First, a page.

Banned LGBTQ+ Books: Celebrating Pride through Controversial Reads

In recent years, the United States has witnessed a significant rise in book banning, particularly targeting literature that delves into LGBTQ+ experiences and stories. During the 2023-2024 school year, instances of book banning skyrocketed, surpassing 4,000 counts in just the first half of the year, a figure that eclipses the total recorded in the previous year. This phenomenon often targets works that have the potential to empower individuals from marginalized communities, encourage readers to challenge societal norms, and enrich the collective understanding of diverse histories and experiences.

In response to this trend, bookstores, literary publications, and various organizations are striving to increase the visibility and accessibility of these banned and challenged books. In honor of Pride month, we present a curated list of works by queer and transgender authors that have faced bans in schools or libraries. Though geared towards young readers, these compelling stories resonate with a broad audience of all ages and orientations.

"All Boys Aren't Blue" by George M. Johnson

"Queer Black existence has been here forever, and yet rarely has that experience been spotlighted within literature aimed at Black boyhood," reads the Kirkus review of George M. Johnson’s 2020 memoir-manifesto, "All Boys Aren’t Blue." Johnson’s narrative captures his experiences growing up Black and queer in New Jersey and Virginia. Over the years, this book has become one of the most banned titles. In an NPR article, Johnson shared his thoughts, asserting that the bans have only driven him to write more, ensuring stories that once defined his reality inspire and empower others.

"Cemetery Boys" by Aiden Thomas

Aiden Thomas's "Cemetery Boys," published in 2020, stands as a pioneering work. It was the first novel by an openly trans author featuring a trans narrative to make it to the New York Times bestseller list. Despite its accolade from the National Book Award and accolades from the American Library Association, it has faced significant opposition. The book tells the story of a queer, trans teenager seeking acceptance from his Latinx family while encountering supernatural adventures. Thomas labels it a “ghost story turned rom-com,” portraying it as a tapestry of culture, acceptance, and identity described in a Publishers Weekly review.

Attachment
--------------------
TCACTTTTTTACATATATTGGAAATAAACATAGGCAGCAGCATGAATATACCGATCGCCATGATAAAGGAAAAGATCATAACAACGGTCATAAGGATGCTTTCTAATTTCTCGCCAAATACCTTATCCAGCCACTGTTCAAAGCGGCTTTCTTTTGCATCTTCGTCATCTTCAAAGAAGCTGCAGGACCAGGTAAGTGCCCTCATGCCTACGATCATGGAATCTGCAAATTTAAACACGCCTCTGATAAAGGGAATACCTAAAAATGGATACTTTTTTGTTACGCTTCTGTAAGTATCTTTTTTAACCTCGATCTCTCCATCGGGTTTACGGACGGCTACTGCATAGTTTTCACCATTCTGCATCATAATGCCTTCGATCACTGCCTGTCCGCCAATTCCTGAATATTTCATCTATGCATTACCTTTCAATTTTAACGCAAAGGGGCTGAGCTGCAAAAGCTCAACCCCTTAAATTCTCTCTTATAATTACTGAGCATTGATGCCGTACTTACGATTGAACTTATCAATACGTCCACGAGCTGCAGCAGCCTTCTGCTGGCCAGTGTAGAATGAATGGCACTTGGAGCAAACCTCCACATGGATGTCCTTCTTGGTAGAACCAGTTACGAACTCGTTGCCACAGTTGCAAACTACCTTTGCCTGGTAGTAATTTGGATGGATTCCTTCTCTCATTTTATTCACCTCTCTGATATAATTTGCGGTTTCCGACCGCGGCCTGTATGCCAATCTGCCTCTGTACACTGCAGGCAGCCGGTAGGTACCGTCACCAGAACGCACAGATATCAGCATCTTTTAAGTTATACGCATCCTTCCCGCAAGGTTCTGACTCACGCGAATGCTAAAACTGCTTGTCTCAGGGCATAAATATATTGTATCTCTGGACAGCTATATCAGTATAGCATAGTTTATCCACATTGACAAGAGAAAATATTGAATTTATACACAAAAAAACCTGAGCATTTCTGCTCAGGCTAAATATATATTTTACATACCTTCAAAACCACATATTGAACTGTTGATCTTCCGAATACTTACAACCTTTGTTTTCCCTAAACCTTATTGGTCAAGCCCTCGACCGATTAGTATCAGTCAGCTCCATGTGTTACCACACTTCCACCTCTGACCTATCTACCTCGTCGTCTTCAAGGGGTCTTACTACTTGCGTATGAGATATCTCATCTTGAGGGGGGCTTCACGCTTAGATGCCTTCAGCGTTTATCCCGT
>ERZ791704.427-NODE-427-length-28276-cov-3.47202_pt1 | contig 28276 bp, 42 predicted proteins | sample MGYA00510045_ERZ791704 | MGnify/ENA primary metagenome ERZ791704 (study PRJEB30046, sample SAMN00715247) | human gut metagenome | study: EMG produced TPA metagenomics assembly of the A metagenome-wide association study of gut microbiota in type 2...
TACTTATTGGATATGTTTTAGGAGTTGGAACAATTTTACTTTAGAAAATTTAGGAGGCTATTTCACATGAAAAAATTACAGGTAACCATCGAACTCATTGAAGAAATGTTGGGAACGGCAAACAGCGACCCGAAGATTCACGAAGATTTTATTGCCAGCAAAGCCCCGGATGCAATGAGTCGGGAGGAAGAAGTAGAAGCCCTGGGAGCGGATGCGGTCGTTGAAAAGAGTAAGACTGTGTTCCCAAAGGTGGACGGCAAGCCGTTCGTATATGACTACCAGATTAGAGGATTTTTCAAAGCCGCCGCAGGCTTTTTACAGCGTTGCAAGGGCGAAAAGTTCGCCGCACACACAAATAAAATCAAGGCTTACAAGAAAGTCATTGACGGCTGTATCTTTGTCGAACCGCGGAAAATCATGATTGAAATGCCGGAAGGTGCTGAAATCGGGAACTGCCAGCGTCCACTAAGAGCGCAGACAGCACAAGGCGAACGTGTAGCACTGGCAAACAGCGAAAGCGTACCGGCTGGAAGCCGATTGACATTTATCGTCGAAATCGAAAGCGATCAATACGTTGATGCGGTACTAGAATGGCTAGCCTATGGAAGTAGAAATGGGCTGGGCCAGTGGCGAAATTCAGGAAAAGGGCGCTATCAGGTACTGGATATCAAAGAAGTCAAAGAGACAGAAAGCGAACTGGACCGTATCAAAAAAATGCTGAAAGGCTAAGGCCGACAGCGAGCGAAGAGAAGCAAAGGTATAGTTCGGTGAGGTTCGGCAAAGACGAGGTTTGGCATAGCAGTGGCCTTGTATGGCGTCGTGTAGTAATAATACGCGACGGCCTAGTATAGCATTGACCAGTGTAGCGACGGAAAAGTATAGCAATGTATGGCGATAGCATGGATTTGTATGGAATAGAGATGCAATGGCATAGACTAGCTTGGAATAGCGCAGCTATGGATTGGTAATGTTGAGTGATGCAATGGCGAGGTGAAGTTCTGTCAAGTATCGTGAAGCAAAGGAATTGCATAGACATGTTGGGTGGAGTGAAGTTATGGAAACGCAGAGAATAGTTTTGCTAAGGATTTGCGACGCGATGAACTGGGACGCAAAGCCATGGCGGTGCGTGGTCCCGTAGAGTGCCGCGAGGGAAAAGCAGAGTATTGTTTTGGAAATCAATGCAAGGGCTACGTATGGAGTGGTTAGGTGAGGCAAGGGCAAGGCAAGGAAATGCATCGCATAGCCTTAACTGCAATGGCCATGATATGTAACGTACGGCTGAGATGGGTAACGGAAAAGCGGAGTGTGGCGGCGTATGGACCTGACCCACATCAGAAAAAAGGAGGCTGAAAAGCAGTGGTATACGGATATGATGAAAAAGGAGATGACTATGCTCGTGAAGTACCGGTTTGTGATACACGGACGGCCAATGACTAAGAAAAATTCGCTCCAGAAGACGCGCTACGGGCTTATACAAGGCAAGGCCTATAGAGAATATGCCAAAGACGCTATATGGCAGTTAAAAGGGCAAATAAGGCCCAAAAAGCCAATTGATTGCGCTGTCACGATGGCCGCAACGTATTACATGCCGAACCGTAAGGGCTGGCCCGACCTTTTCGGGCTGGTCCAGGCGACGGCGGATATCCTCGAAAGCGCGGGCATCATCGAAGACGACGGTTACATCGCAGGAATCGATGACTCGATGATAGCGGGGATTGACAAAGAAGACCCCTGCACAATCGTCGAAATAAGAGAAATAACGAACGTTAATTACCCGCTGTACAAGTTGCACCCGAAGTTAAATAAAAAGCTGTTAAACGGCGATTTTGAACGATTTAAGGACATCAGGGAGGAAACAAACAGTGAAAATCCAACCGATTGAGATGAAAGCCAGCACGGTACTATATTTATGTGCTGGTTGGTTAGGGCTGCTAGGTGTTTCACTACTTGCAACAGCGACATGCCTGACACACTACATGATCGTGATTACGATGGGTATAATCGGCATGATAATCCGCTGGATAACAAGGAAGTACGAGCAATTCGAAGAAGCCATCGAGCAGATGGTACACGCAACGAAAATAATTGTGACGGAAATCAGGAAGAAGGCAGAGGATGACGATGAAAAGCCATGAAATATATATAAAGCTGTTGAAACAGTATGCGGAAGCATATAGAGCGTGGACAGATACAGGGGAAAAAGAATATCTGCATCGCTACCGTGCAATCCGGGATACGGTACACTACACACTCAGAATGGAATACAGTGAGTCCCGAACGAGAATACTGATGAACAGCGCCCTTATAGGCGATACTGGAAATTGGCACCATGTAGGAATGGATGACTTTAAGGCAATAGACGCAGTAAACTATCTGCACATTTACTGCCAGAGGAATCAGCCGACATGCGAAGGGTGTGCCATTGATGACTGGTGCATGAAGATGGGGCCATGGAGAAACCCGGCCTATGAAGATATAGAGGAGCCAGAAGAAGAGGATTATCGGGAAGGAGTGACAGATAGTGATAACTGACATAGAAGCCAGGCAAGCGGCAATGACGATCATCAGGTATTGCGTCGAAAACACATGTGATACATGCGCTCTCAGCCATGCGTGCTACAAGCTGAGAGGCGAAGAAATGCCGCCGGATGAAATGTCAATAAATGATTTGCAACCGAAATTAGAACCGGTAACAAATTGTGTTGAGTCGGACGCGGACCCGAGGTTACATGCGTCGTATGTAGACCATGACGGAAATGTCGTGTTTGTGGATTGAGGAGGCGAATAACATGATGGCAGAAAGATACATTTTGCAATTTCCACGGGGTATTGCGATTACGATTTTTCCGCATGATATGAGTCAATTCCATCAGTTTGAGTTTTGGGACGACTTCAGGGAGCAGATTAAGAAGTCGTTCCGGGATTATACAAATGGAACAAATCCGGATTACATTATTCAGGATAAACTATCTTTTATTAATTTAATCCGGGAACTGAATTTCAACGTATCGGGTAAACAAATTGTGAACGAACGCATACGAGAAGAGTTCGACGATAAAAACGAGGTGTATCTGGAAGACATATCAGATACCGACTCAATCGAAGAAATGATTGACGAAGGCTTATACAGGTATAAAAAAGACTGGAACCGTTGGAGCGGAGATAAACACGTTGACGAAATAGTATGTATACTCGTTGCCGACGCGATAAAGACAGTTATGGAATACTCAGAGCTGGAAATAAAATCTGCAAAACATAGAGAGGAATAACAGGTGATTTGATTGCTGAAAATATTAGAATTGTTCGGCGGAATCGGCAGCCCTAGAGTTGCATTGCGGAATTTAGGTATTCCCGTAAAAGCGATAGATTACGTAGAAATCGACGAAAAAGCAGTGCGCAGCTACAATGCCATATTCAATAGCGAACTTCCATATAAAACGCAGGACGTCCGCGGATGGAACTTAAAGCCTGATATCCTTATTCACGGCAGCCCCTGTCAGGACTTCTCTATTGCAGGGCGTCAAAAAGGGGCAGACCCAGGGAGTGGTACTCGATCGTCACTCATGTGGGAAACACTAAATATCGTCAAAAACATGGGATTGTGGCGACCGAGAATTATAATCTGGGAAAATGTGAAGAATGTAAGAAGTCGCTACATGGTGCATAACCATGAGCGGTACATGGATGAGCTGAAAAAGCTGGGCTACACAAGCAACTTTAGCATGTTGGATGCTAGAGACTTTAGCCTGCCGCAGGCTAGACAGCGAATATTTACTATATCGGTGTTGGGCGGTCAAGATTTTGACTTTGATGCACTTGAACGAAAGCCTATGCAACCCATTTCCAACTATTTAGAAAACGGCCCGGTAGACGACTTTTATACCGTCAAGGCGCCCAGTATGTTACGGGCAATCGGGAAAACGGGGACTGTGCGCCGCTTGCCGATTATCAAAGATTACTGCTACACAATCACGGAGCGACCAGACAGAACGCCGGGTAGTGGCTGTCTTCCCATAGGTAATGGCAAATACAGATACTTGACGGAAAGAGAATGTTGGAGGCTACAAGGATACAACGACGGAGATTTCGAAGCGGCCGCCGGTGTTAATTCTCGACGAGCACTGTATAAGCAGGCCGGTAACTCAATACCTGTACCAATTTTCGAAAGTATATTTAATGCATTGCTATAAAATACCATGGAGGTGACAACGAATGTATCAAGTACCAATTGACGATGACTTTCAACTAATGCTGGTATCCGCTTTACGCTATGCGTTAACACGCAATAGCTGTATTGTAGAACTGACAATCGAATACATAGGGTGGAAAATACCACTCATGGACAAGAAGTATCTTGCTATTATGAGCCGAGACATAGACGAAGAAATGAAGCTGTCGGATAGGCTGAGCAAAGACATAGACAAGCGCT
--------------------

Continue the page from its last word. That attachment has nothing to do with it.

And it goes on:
"Last Night at the Telegraph Club" by Malinda Lo

Released in 2021, Malinda Lo’s "Last Night at the Telegraph Club" intertwines the journey of a Chinese American teenager exploring her sexuality in 1950s San Francisco with the broader themes of the Red Scare, anti-Asian racism, and shifting career dynamics for women. Lo has been vocal about the banning of her books, as detailed in her blog post "My Books Have Been Banned or Challenged in 16 States." She reflected on how one reader was so deeply moved by the story they felt discomfort over empathizing with a queer character, highlighting the impact of such narratives.

"Gender Queer" by Maia Kobabe

Maia Kobabe’s autobiographical graphic memoir, "Gender Queer," has topped the ALA’s list of most challenged books for several years. The book delves into Kobabe's journey of understanding and embracing gender identity and sexuality. According to a School Library Journal review, it is a valuable resource for those identifying as nonbinary or asexual and those seeking to support them. Initially met with positive feedback, the book became a focal point of controversy in 2021 following a viral video complaint. Kobabe remains a staunch advocate against the adverse effects of such book bans, emphasizing the importance of diverse and inclusive literature.

“Book banning undermines the essential aims of literature: to engage, to expand perspectives, and to foster empathy.”—Maia Kobabe

For more insights on the rise of book bans and the impact on marginalized voices, visit the PEN America's resources on banned books featuring transgender stories. Efforts to make these stories more accessible during Pride Month and beyond help counteract the harmful effects of censorship.

Celebrate Literature with Themed Merchandise

In addition to supporting banned books, celebrating and embracing diverse stories can also take the form of themed merchandise. Liam and Lore offers a range of bookish products that celebrate literary culture and represent a variety of voices and identities. From Pride-themed bookmarks to apparel celebrating your favorite banned books, their collection provides a way to visibly support and enjoy literature that challenges and inspires.

July 02, 2024 — Kristin James